Name
Strasbourg

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Next Event
Amiens vs Strasbourg (23 Nov)

Head Coach

Thierry Laurey

Recent Form
  L      L      W      L      W    

Established
1906 (113 years old)

Sport
Soccer

Stadium/Home
Stade de la Meinau
(29,230 Capacity)

Jersey or Equipment Clearart


Location
Strasbourg, France

Nicknames

League
French Ligue 1

Last Edit
smudgie: 02/Oct/19
Site
Home / Soccer / French Ligue 1 / Strasbourg


Upcoming Events
23 Nov 19 Amiens   -  Strasbourg
30 Nov 19 Strasbourg   -  Lyon
03 Dec 19 Brest   -  Strasbourg
07 Dec 19 Strasbourg   -  Toulouse
15 Dec 19 Bordeaux   -  Strasbourg

Latest Results
09 Nov 19 Strasbourg  4 - 1  Nimes
02 Nov 19 Angers  1 - 0  Strasbourg
26 Oct 19 Strasbourg  1 - 0  Nice
20 Oct 19 Marseille  2 - 0  Strasbourg
05 Oct 19 Dijon  1 - 0  Strasbourg

Description
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Racing Club de Strasbourg Alsace (commonly known as RC Strasbourg, Racing Straßburg, RCS, or simply Strasbourg; Alsatian: Füeßbàllmànnschàft Vu Stroßburri; German: Fußballmannschaft Straßburg) is a French association football club founded in 1906, based in the city of Strasbourg, Alsace. It has possessed professional status since 1933 and is currently playing the 2018–19 season in Ligue 1, the top tier of French football, after winning the 2016–17 Ligue 2 championship. This comes after the club was demoted to the fifth tier of French football at the conclusion of the 2010–11 Championnat National season after going into financial liquidation. Renamed RC Strasbourg Alsace, they won the CFA championship in 2012–13, and eventually became Championnat National champions in 2015–16.

The club's home stadium, since 1914, is Stade de la Meinau. They are managed by Thierry Laurey, who replaced Jacky Duguépéroux in May 2016.

The club is one of six clubs to have won all three major French trophies: the Championship in 1979, the Coupe de France in 1951, 1966 and 2001 and the Coupe de la Ligue in 1997 and 2005. Strasbourg is also among the six teams to have played more than 2,000 games in France's top flight (spanning 56 seasons) and has taken part in 52 European games since 1961. Despite these accomplishments, the club has never really managed to establish itself as one of France's leading clubs, experiencing relegation at least once a decade since the early 1950s. Racing has changed its manager 52 times in 75 years of professional play, often under pressure from the fans.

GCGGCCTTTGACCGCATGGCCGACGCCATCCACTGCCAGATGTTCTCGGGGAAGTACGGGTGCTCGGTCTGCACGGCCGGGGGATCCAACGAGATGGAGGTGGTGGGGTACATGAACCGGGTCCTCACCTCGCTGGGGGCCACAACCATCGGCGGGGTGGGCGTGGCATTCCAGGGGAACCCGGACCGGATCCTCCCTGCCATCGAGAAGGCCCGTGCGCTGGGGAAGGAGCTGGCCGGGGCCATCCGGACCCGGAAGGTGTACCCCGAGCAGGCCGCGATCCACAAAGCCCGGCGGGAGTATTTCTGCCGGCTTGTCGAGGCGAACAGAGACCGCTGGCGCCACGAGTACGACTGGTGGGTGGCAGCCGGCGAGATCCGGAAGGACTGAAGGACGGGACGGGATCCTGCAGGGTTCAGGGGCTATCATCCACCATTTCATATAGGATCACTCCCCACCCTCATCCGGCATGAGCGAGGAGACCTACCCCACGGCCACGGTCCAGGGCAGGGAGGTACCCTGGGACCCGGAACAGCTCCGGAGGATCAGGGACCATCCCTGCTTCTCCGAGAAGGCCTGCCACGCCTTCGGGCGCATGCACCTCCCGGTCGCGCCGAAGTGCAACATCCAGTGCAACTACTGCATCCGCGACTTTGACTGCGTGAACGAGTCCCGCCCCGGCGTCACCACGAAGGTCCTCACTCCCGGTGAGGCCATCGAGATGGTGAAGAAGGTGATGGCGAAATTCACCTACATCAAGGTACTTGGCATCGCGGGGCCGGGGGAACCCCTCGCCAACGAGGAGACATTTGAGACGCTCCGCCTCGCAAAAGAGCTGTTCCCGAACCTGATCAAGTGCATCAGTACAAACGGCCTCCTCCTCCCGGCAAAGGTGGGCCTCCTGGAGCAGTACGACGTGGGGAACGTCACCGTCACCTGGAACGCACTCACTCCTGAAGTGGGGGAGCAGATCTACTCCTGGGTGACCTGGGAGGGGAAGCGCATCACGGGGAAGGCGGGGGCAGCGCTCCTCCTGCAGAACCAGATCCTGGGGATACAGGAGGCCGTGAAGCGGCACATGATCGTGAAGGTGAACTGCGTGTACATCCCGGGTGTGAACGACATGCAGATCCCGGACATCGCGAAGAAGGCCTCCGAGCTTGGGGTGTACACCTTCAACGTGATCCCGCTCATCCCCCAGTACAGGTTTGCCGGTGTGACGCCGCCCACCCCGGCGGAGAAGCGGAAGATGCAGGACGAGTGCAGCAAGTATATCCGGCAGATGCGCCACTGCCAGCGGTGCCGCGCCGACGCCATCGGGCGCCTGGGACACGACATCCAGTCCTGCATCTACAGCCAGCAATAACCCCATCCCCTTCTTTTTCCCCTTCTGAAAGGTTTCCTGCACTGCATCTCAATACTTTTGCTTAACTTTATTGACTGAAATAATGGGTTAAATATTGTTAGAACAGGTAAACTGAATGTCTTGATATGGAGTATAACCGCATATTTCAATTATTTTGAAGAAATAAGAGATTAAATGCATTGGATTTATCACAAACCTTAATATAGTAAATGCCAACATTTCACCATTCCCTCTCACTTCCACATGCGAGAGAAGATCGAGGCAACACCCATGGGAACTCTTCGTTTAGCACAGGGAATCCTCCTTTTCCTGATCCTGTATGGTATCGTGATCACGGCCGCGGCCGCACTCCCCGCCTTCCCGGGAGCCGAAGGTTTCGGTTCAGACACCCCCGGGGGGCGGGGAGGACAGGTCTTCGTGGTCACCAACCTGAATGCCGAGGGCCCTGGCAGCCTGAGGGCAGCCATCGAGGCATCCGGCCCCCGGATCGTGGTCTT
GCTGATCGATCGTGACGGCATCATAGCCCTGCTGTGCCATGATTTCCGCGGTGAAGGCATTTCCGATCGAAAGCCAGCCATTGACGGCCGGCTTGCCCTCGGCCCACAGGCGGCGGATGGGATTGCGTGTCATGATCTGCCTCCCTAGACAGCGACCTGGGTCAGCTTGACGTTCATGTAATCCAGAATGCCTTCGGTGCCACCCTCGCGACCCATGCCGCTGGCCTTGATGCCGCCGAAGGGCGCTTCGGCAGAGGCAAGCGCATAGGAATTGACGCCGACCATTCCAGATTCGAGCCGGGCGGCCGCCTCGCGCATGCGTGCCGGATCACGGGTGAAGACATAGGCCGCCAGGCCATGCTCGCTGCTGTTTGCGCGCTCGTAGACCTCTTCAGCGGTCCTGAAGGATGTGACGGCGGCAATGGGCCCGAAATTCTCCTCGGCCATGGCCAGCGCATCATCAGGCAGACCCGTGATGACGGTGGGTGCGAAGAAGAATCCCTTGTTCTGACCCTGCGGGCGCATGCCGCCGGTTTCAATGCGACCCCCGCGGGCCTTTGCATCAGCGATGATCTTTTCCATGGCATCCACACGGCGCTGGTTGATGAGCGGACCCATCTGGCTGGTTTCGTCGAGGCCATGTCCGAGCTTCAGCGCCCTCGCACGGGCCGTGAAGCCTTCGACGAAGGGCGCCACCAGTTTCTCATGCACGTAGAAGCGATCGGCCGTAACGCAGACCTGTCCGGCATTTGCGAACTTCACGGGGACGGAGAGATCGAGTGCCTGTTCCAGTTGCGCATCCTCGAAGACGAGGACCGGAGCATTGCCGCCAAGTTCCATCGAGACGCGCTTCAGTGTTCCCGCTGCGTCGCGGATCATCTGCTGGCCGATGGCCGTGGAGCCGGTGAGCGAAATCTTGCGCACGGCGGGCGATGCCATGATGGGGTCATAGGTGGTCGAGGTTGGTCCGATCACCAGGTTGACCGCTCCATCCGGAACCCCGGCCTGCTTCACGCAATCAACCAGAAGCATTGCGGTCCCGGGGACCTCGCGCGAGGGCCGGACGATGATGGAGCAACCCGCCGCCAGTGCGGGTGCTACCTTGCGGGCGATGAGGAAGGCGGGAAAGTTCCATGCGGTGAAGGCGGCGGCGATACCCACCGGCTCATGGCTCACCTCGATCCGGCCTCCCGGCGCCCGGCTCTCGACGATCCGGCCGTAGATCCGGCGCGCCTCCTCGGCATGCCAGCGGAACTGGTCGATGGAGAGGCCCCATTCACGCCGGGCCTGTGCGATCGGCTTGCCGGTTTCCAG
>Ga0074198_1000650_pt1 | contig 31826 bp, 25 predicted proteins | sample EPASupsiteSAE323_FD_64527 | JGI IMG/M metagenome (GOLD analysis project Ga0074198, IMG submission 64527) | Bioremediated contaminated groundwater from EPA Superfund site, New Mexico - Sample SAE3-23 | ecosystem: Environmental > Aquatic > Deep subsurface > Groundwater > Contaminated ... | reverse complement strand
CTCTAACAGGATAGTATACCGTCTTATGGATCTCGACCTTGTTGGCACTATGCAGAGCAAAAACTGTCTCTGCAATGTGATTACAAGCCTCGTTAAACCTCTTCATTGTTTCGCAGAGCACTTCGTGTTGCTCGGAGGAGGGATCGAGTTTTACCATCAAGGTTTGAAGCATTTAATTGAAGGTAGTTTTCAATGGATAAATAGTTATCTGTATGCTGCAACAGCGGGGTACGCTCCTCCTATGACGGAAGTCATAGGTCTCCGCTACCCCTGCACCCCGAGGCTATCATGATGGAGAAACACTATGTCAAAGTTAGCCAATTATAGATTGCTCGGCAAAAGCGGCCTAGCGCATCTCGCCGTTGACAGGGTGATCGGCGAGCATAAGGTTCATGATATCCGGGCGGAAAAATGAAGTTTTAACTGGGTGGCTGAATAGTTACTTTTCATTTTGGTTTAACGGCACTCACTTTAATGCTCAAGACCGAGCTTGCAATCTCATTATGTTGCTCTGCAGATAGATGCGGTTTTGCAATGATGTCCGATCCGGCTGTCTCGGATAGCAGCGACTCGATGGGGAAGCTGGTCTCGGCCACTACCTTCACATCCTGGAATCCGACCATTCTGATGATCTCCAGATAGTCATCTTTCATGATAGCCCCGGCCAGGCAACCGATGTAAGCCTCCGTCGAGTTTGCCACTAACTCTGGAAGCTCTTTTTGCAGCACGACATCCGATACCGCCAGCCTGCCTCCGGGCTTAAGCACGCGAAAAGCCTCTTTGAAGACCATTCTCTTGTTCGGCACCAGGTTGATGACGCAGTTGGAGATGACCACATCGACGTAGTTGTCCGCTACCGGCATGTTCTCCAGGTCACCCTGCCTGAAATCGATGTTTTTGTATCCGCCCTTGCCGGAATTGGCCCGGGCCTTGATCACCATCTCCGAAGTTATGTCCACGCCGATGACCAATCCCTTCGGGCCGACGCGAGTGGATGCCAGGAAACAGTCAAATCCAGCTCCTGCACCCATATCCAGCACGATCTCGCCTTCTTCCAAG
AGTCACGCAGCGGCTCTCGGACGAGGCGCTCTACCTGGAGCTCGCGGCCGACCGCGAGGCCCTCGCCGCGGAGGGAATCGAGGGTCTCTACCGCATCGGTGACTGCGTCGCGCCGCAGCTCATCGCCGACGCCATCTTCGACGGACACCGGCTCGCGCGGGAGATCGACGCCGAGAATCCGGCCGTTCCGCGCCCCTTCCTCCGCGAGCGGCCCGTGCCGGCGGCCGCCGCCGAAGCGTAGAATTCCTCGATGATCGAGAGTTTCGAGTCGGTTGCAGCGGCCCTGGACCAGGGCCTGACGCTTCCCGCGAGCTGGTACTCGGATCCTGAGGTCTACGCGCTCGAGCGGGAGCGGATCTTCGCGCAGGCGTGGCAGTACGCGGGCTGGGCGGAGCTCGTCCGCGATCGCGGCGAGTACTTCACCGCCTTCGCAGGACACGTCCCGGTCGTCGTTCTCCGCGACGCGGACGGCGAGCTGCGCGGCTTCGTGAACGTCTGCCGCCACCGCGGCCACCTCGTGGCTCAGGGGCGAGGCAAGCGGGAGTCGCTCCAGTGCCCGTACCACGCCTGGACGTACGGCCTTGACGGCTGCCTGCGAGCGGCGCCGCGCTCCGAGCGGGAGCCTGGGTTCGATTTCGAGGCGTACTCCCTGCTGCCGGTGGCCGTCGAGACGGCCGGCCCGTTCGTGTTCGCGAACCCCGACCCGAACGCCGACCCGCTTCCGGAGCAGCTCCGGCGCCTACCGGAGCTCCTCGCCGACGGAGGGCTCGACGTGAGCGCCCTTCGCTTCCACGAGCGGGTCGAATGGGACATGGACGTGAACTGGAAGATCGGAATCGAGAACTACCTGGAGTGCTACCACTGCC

The destiny of the club has always been wedded to the history of Alsace. Like the region, Racing has changed nationality three times and has a troubled history. Founded in what was then a part of the German Empire, the club from the beginning insisted on its Alsatian and popular roots, in opposition to the first Strasbourg-based clubs which came from the German-born bourgeoisie. When Alsace was returned to France in 1919, the club changed its name from "1. FC Neudorf" to the current "Racing club de Strasbourg" in imitation of Pierre de Coubertin's Racing Club de France, a clear gesture of francophilia. Racing players lived through World War II as most Alsatians did: evacuated in 1939, annexed in 1940 and striving to avoid nazification and incorporation in the Wehrmacht between 1942 and 1944. When Alsace was definitively returned to France, Racing's identity switched towards Jacobinism with, for example, emotional wins in the cup in 1951 and 1966 amidst Franco-Alsatian controversies. More recently, the club has been eager to promote its European vocation along with its strong local ties.

Team Members Show Thumbs Cutouts Renders


Benjamin
Corgnet



Jérémy
Grimm



Lamine
Kone



Kenny
Lala


Abdallah
N'Dour



Sanjin
Prcic



Matz
Sels


Moataz
Zemzemi


= Contract years remaining

Stadium or Home

The Stade de la Meinau (French pronunciation: ​), commonly known as "La Meinau", is a football stadium in Strasbourg, France. It is the home ground of RC Strasbourg and has also hosted international matches, including one game of the 1938 World Cup, two games of Euro 1984 and the final of the Cup Winners' Cup in 1988. La Meinau has also been used as a venue for concerts and a mass by John Paul II in 1988. The stadium is owned by the Strasbourg municipality and is rented by the RC Strasbourg.

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